These women are not statistics. I have pages of notes from each. Quotes like, “Guiding? Me and guiding? Every time I think about it I realize I have a hard enough time taking care of myself,” (Karen McNeill). And, “My philosophy about climbing and guiding? You need to carry your weight, be a good psychiatrist, and learn how to let things go,” (Christine Boskoff). But those are words on a page and I’m not sure what to do with them anymore.
Close your eyes for a moment, take a breath, and think about death. Think about dying while climbing. Think about a hold breaking, your body pitching against the rock and slamming into the face. Think about pieces popping, factor 2s, that edge of granite that was once a foothold now a knife rushing up to meet you.
When I think of dying while climbing, my heart pounds, my palms sweat, and I can’t catch my breath. If I’m climbing when I enter this line of thought, I can barely hold onto the biggest jug and my foot shakes on the thickest ledge. Of course, you and I are not supposed to think about this when climbing. But what happens when we do? And what happens when my job is to altogether remove death from the equation?
It’s early September 2002 at Lumpy Ridge. After a long summer guiding, I’m out with my friend Jeff. We warm up on a 5.8, Sorcerer. On the second pitch, the crack disappears and a sticky face takes its place. Out on the sharp end, I cannot move—I cannot picture going up but only falling down and cheese-gratering on this low-angle 5.8 slab. I make a move, I come down; I make it again, I come down again. I regularly climb several grades harder than this. I regularly guide several grades harder than this with clients I don’t count on to catch me if I fall. Today, I cannot make it. I lower off and hand Jeff the rack.
“Too much guiding?” he asks
“How’d you guess?” I reply.
Jeff once was a guide himself and has climbed with enough other guides to know the glazed look when you finally let down and let it in. Maybe there is a limit to how many pitches you can do on which you’re putting yourself out there. Maybe there is a limit to how many people you can share a rope with. I’d had more than 40 clients that summer and I wasn’t even guiding full time. Each client, at some point, would ask me about soloing. “I don’t do it” I would say, “What kind of message is that sending to your family that you need to climb so badly you’re willing to die for it?” I would say this to a person who just learned how to belay one day before, a person who understands gravity in theory but still lets go of the rope to scratch her ear.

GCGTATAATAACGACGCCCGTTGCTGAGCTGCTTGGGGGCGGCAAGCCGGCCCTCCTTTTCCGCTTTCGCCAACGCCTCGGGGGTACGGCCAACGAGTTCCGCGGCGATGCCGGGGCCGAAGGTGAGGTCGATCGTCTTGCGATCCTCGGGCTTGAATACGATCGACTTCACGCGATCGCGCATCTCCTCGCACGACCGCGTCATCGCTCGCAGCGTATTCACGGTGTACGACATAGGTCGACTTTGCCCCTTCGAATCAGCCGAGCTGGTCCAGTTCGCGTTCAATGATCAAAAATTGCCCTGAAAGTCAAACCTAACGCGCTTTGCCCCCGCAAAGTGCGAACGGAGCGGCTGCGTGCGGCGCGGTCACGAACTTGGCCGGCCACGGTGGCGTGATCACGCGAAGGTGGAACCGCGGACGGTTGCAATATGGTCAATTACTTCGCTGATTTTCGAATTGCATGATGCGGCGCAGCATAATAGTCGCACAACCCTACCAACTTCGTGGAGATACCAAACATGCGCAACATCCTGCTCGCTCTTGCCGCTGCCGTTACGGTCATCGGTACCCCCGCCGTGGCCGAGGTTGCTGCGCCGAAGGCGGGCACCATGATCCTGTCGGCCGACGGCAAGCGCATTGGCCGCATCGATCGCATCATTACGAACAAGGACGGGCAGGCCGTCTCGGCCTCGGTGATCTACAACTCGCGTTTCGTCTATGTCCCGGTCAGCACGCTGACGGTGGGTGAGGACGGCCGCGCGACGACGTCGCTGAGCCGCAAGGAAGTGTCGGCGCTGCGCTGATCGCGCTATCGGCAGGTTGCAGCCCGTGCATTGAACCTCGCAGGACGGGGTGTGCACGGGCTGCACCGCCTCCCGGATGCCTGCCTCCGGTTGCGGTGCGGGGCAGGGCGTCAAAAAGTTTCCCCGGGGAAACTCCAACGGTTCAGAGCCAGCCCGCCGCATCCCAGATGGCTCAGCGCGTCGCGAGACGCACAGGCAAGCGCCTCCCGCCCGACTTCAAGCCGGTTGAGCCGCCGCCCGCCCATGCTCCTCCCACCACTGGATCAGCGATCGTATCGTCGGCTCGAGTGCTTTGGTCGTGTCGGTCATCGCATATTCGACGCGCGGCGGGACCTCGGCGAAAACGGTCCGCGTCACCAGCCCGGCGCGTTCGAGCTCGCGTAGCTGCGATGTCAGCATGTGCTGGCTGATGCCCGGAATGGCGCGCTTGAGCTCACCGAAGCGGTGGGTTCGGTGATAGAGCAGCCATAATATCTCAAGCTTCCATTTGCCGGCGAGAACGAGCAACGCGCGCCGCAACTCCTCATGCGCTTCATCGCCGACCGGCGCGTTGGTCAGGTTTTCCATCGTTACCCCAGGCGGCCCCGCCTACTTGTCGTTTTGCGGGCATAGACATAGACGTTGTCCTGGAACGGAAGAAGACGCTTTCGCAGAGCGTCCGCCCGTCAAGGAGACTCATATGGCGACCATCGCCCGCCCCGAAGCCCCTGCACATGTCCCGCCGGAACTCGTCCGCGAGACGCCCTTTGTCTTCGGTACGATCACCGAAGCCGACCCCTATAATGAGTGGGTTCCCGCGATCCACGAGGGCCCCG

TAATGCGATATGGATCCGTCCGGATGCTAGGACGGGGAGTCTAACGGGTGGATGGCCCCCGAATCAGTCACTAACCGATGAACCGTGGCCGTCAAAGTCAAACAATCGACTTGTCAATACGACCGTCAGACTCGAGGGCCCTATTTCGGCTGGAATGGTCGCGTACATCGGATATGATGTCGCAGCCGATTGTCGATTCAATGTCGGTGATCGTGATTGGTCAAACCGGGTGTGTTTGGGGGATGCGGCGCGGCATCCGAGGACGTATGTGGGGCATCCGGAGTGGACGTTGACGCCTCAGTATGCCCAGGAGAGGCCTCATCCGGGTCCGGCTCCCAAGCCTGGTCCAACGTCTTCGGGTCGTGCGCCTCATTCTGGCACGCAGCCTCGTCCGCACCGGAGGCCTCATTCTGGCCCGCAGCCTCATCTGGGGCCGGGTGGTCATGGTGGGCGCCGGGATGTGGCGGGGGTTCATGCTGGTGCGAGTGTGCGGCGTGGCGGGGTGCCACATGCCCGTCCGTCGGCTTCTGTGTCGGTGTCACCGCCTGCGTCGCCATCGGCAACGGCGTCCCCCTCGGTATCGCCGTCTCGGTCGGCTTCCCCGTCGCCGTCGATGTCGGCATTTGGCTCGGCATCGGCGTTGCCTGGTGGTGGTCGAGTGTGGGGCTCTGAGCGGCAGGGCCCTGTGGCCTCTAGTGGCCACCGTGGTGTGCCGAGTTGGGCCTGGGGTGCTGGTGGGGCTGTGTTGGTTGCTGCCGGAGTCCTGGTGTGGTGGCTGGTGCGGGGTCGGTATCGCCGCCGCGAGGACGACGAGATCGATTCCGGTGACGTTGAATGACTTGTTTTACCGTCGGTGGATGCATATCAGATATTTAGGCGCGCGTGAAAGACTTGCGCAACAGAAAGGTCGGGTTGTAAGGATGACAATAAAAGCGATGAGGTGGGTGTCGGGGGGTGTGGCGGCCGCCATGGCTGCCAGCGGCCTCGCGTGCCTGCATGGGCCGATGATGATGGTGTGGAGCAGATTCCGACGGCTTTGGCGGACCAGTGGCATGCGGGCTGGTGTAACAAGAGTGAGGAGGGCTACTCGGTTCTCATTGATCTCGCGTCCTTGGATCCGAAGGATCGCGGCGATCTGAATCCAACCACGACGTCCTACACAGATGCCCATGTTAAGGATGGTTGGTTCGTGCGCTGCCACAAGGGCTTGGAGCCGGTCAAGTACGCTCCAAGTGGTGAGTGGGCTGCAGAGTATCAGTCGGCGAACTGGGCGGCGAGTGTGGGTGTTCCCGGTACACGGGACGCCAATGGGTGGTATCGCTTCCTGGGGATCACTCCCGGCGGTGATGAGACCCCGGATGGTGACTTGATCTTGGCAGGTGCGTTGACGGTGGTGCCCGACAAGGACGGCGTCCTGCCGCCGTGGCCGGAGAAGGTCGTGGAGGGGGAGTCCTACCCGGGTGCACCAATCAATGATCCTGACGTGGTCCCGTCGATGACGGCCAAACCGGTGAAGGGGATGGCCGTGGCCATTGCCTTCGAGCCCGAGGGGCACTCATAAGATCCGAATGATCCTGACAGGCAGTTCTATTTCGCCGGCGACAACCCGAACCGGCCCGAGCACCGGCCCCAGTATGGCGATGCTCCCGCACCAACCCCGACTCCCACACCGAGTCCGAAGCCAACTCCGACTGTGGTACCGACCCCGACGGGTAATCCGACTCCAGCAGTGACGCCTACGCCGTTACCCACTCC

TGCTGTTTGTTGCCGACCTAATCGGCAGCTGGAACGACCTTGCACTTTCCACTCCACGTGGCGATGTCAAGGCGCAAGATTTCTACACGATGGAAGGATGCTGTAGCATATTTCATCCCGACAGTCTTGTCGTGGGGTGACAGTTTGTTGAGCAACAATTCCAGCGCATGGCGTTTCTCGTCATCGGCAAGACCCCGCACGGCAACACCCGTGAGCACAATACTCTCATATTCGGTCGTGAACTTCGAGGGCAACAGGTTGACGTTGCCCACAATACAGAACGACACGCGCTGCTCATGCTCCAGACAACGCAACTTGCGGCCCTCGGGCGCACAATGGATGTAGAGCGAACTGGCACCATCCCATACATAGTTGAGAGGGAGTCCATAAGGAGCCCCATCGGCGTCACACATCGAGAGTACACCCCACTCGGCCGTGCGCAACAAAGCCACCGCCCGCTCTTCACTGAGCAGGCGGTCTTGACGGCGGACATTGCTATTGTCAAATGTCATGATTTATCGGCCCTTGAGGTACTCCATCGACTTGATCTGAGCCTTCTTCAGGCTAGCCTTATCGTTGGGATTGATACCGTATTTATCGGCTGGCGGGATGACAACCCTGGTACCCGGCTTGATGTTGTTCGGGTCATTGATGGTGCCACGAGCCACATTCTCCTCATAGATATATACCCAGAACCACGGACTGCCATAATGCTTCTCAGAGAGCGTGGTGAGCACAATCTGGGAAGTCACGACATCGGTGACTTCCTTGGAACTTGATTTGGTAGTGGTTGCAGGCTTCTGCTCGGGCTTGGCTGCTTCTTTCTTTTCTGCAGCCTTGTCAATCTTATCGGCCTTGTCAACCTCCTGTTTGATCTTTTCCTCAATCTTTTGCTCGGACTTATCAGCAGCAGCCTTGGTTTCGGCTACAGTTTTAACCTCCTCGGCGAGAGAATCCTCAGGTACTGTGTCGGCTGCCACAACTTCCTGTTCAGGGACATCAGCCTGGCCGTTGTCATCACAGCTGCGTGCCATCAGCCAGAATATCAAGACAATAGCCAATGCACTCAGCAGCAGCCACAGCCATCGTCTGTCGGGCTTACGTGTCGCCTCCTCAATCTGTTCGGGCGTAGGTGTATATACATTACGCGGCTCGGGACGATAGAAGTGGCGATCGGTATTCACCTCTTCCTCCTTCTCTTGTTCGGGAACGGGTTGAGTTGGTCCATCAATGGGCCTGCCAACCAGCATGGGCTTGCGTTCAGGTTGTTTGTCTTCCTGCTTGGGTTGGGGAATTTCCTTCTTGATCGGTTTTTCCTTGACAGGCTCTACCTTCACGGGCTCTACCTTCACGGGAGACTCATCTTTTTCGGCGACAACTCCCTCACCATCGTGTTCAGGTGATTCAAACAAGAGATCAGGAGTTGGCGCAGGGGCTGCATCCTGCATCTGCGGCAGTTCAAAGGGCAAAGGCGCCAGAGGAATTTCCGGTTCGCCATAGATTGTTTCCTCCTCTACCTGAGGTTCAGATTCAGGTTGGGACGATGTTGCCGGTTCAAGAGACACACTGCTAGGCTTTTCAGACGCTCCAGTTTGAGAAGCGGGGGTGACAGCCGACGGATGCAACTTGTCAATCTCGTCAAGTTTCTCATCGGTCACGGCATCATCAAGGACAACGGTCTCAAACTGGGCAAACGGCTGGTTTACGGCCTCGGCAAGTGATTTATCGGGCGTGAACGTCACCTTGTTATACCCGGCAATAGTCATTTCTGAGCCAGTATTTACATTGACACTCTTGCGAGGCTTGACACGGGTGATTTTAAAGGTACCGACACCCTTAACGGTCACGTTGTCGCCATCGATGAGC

It’s July 2007 in Eldorado Canyon. I’ve been traveling for two weeks and am back on the sharp end, guiding the perfect client. “5.10 all day,” he said on the phone. When he told me he regularly led 5.9, I asked if he wanted to swing leads up the easier pitches. “I’m on vacation,” he said. “No responsibility.”
What he is not saying but we both know is true is that I am the one who is being paid to be responsible. That is my job. I am supposed to take and manage the risks. I’m supposed to do this even though three weeks before, for the first time in my life, my foot slipped and I took a 25-foot fall on the Diamond, when slimy, green moss attached to my shoe sent me on a sideways swing. The same weekend another friend fell head first on the same wall, shattering a quarter of his teeth. The same weekend another friend helped carry a buddy with a shattered femur from a crag in Aspen. But none of this matters to my client. He signed a waiver. I am the guide. I am supposed to climb; he is supposed to follow. Nothing bad is supposed to happen.
This works… for two pitches. But soon I’m shaking on 5.10a. I’m placing a piece every three feet, climbing past it, reaching below to clean it and place it again, sweating off edges as big as truck stops. I know Jeff sees this. I wait for him at the next belay, and when he arrives I ask if he minds taking a break. I tell him about my fall, Pete’s fall, Jonny’s rescue. I admit to being scared. My client pats my shoulder and tells me it will be all right. And then, miraculously, it is… for that day.
Admitting we are scared in the mountains is never easy. It’s bad juju to talk about dying when you’re on a climb where you could die. But what about finally letting in the dark realization that you can always die climbing? I think about Christine Boskoff and Charlie Fowler watching that gully slide toward them, I think about Laura Kellogg rapping off her rope. I wonder if they were scared, and if they talked about it before the worst happened. Most of us don’t—it opens up the door of possibility to danger and so we beat down that doubting, scared part with an iron fist. We talk about it after the fact. This fall, I talked about death and risk for the entire descent off Astroman with a 19-year-old who then went and did the Rostrum highline leashless. I went home to Colorado and cried on toprope, again.